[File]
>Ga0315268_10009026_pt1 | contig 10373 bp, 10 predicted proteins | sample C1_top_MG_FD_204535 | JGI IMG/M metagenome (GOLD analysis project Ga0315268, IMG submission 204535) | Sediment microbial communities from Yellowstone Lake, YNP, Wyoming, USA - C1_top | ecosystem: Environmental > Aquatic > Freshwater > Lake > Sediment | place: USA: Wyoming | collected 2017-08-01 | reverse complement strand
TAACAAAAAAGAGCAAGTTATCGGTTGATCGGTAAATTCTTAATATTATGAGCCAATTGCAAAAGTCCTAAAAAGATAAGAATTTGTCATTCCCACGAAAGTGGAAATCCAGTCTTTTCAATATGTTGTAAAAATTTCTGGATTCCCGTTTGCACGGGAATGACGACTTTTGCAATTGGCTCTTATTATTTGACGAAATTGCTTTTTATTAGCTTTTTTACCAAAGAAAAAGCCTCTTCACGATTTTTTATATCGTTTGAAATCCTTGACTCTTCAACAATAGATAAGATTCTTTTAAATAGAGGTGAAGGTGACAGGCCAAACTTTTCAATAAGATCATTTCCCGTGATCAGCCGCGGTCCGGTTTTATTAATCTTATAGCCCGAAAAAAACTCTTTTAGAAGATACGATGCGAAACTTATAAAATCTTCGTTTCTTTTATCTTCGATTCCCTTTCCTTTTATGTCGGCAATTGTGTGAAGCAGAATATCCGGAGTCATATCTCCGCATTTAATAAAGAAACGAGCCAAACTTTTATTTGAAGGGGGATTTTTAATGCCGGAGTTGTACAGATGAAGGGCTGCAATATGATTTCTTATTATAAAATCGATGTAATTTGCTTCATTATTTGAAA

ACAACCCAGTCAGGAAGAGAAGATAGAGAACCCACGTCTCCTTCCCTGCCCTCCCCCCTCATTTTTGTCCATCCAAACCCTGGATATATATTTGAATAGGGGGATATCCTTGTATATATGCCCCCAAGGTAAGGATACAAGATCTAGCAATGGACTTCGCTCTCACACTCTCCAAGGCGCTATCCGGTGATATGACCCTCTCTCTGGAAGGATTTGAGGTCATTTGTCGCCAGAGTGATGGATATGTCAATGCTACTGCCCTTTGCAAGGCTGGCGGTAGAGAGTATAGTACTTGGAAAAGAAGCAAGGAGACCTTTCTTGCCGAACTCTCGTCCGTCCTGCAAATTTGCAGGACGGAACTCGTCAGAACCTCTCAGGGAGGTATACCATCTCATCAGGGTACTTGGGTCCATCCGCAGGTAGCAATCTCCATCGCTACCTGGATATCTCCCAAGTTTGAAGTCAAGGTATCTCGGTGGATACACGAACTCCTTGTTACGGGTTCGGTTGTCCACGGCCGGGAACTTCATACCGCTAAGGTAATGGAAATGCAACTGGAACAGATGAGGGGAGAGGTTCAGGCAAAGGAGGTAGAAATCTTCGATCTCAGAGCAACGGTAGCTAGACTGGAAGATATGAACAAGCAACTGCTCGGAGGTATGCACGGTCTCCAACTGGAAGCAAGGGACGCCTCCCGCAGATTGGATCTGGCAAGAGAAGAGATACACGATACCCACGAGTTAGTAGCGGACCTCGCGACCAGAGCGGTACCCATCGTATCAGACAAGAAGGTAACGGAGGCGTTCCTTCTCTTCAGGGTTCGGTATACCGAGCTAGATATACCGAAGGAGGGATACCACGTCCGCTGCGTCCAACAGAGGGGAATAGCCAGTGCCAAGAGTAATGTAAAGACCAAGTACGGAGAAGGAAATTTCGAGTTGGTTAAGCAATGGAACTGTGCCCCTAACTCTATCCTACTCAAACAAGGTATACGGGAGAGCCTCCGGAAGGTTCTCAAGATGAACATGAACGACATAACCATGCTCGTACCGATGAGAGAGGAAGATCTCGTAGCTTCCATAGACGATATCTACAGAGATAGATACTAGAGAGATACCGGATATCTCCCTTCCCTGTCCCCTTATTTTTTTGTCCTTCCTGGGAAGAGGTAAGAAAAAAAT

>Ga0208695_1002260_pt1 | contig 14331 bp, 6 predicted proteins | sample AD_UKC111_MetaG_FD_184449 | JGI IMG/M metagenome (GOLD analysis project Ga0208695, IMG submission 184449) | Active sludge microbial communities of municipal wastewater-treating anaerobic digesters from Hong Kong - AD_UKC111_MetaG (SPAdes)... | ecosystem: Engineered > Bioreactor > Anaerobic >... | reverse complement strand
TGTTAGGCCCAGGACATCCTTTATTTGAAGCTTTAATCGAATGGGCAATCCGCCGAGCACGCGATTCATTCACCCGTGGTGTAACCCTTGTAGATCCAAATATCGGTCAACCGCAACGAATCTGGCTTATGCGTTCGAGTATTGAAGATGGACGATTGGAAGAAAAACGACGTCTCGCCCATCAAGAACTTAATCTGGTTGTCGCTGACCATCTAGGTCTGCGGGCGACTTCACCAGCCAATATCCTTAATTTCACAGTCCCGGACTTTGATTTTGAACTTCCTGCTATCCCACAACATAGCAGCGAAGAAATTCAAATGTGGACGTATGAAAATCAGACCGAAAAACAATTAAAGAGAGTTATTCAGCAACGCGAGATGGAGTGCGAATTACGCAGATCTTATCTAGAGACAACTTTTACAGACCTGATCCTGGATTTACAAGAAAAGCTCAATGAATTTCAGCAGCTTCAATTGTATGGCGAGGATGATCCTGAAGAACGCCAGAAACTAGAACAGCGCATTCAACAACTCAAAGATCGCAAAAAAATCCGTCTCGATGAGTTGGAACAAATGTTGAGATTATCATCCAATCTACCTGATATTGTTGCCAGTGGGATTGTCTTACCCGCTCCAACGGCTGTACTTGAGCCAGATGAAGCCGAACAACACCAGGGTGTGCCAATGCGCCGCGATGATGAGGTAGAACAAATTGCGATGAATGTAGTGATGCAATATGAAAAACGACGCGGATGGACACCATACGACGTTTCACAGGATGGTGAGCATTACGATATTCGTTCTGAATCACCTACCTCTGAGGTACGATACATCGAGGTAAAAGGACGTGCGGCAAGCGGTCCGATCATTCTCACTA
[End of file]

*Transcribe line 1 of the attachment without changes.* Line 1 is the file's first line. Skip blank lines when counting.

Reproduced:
>Ga0315268_10009026_pt1 | contig 10373 bp, 10 predicted proteins | sample C1_top_MG_FD_204535 | JGI IMG/M metagenome (GOLD analysis project Ga0315268, IMG submission 204535) | Sediment microbial communities from Yellowstone Lake, YNP, Wyoming, USA - C1_top | ecosystem: Environmental > Aquatic > Freshwater > Lake > Sediment | place: USA: Wyoming | collected 2017-08-01 | reverse complement strand